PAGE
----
I have two younger sisters.  As the oldest of the girls in our family, it has oftentimes been difficult for me to view my two sisters as grown women who may actually have some wisdom to impart.  Over the past several years, God has definitely been orchestrating changes in our relationships.  I now find myself seeking their advice when it comes to raising our grands.  Each of my sisters have biological children as well as children that were adopted.  Each of my sisters has walked the road of parenting children from “hard places” for much longer than I have.  We don’t often get together, as one sister lives six hours away now, and although my other sister lives only 30 minutes away, living a busy, no-holds barred kinda life with these little ones makes it seem like the distance is much greater sometimes, and I wrestle with guilt over that, for she has adopted my middle grandson.

Our middle sister has been certified to train others in TBRI (Trauma-Based Relational Intervention) which was developed by Dr. Karyn Purvis and Dr. David Cross through Texas Christian University.  She had told me about the book The Connected Child a few years ago and I purchased that book and have read it twice.  Now, however, we are beginning lessons based on the curriculum Dr. Purvis and her team created that helps caregivers learn not only the basics of brain development, but the effects of neglect, abuse, and trauma that so many children have suffered and ways to mitigate those effects and actually change the way their brains work.  It has been informative, eye-opening and heartbreaking to work through all of the information.

My sister left with me videos to view featuring Dr. Purvis, as well as others, that goes in-depth about the issues of brain development, as well as ways in which to connect with these children from hard places in order to help them change the way their brain processes everyday life.  I will be honest and say that thus far I have only completed the first two videos.  The information can be overwhelming.

One statement that Dr. Purvis said resonated with me, however.  Her statement was:  “Child abuse means I don’t like you.  Neglect means you do not exist.”  She also talked about the fact that children who suffer neglect oftentimes have more damage to their brain and their ability to process change, or challenges, or just life than children who were physically abused.  What?!  I would have never thought that until those words begin echoing in my heart … Neglect means you do not exist.

That sentence haunts me.  Honestly, it was still swirling in my head when I traveled to see my daughter at the federal prison she is currently housed in.  I could remember being confronted with the neglect our Bear suffered as an infant.  We had temporary custody of her beginning when she was about 1 1/2 years old.  She lived with us until she was 3.  At that time, my daughter was drinking heavily and the Bear’s father was … well, living his hustle.  Later, when she was 5 1/2 years old she was found to have been subjected to neglect by her parents, this time with Dozer by her side, he was 2 1/2.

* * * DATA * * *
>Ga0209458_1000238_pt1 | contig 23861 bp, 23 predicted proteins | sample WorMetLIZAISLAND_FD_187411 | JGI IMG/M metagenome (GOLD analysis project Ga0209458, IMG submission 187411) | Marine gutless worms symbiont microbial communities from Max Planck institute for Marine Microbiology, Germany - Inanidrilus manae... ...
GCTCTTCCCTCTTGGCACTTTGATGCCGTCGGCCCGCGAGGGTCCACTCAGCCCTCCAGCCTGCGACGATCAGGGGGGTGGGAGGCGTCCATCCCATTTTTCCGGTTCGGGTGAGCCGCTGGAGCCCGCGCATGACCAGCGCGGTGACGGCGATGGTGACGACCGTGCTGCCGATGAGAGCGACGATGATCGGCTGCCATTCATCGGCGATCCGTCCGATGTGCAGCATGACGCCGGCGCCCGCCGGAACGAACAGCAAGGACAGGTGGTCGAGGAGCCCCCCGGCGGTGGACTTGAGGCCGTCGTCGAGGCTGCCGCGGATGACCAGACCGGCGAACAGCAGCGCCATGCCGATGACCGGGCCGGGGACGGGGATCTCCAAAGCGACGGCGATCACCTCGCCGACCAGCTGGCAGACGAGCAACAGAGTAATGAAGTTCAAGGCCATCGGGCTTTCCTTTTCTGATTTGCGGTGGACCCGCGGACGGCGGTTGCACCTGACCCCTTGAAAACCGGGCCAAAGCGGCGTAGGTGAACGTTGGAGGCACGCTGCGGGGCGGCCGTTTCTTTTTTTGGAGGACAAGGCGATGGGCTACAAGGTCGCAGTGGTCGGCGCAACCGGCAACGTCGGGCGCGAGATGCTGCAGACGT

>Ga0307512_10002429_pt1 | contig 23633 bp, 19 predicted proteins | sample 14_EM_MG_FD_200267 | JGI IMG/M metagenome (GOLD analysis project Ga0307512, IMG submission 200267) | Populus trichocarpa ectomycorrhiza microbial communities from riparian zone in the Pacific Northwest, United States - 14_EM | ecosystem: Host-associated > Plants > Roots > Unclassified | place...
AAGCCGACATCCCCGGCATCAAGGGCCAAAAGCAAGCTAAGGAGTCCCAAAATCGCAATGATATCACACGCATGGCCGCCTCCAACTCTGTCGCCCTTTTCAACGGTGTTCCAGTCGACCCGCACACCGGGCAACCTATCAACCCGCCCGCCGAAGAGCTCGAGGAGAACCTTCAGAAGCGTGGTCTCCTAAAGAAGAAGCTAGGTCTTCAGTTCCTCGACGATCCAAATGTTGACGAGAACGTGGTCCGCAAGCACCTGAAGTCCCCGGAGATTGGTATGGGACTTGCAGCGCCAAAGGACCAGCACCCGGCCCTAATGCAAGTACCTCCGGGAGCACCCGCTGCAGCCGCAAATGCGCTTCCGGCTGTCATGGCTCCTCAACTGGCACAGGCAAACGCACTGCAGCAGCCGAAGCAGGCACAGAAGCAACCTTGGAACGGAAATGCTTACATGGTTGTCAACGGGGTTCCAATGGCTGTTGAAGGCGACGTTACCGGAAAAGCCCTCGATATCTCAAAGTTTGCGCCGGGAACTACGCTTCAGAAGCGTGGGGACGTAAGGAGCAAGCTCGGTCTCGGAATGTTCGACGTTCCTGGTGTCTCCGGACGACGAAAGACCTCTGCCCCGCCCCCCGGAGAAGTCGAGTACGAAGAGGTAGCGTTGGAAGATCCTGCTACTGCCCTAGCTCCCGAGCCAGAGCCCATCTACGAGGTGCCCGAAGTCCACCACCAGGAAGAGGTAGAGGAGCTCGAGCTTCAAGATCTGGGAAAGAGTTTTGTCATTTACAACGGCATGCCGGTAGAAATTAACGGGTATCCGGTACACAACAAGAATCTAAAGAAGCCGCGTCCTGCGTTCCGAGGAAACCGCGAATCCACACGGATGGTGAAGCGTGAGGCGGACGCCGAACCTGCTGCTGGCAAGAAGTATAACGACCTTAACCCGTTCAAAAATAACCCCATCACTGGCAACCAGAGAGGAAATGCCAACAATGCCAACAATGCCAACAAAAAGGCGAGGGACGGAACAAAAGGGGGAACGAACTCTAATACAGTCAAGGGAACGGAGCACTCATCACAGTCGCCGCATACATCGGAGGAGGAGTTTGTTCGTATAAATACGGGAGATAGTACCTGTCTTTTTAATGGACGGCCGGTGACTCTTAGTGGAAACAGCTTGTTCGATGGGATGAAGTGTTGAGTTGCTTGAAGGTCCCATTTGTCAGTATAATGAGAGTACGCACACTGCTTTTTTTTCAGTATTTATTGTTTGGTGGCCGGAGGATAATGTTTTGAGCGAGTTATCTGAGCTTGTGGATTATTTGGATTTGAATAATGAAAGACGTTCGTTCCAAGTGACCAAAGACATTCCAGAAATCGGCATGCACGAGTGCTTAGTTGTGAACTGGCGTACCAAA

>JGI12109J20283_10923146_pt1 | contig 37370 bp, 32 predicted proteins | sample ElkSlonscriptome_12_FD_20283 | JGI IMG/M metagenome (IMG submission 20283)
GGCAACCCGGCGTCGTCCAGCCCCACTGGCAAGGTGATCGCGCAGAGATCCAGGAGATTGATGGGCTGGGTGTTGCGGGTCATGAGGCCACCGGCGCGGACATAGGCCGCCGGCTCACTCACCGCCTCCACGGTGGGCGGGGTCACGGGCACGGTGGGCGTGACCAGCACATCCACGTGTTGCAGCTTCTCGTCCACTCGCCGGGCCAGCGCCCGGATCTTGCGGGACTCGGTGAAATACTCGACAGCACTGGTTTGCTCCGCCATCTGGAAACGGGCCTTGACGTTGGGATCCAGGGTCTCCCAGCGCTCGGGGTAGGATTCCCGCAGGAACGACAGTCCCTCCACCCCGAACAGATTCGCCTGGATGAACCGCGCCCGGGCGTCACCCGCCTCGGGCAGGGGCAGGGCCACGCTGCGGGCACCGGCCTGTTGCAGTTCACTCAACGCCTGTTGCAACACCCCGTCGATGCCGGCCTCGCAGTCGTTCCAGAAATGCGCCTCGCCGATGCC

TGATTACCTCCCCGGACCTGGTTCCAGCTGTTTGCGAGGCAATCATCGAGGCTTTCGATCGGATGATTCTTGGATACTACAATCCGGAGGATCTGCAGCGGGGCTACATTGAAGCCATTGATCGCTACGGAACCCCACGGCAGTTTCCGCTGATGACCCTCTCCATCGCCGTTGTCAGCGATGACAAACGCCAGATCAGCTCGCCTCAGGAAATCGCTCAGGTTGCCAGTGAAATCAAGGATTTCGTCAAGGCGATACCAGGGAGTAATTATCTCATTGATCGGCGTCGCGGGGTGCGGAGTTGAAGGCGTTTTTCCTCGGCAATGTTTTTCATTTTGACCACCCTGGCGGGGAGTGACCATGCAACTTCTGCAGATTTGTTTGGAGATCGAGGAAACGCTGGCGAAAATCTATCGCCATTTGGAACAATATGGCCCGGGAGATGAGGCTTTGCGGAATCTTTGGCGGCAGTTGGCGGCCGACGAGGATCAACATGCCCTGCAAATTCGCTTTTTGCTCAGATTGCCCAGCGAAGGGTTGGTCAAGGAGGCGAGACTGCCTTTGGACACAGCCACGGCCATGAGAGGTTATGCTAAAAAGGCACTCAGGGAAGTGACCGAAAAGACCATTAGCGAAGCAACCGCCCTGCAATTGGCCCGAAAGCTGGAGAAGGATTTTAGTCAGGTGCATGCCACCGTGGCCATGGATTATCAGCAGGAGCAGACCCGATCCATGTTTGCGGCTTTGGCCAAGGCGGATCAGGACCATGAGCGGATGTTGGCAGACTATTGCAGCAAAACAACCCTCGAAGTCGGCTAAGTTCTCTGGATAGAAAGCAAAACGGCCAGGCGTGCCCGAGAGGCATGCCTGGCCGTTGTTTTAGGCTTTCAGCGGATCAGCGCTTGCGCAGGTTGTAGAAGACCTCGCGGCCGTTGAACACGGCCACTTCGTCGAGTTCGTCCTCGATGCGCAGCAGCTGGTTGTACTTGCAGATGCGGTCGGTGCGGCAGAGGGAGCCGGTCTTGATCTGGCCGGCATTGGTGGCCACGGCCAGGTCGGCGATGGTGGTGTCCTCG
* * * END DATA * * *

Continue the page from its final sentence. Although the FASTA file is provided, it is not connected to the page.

Although Dozer does not always exhibit behaviors that are indicative of neglect and/or abuse at that early age, there are some signs that his brain and body remember, although his heart may not.  Does that make sense?  He’s definitely a “freeze” kind of little man.  He does not look for confrontation.  He knows how to disappear when the heat is on, or as he puts it … drama, drama.  He has little tolerance for who he refers too quietly as “the drama queen” when she’s in full  meltdown mode.  Sometimes I am afraid he will get lost in the shuffle.   Sometimes I worry that we won’t catch the signs with him or we will lose sight of his unique needs in order to help him fully recover from the neglect/abuse.

Neglect means you do not exist.  Absorb that statement.  Although drug addiction doesn’t change the love a parent has for their child, it can certainly consume them so that their eyes are only focused on the next high.  Children suffer daily because they are not in the care of an adult who can meet their physical and emotional needs, because they can only focus on the need their body has for the next high.  The opioid crisis has certainly brought drug addiction out of the shadows in a lot of ways, but one thing our society should focus on is how to heal the minds and souls and hearts of the children who are the silent sufferers.  They carry a great weight on their shoulders.  Education for caregivers for these children should be as available as NA/AA meetings.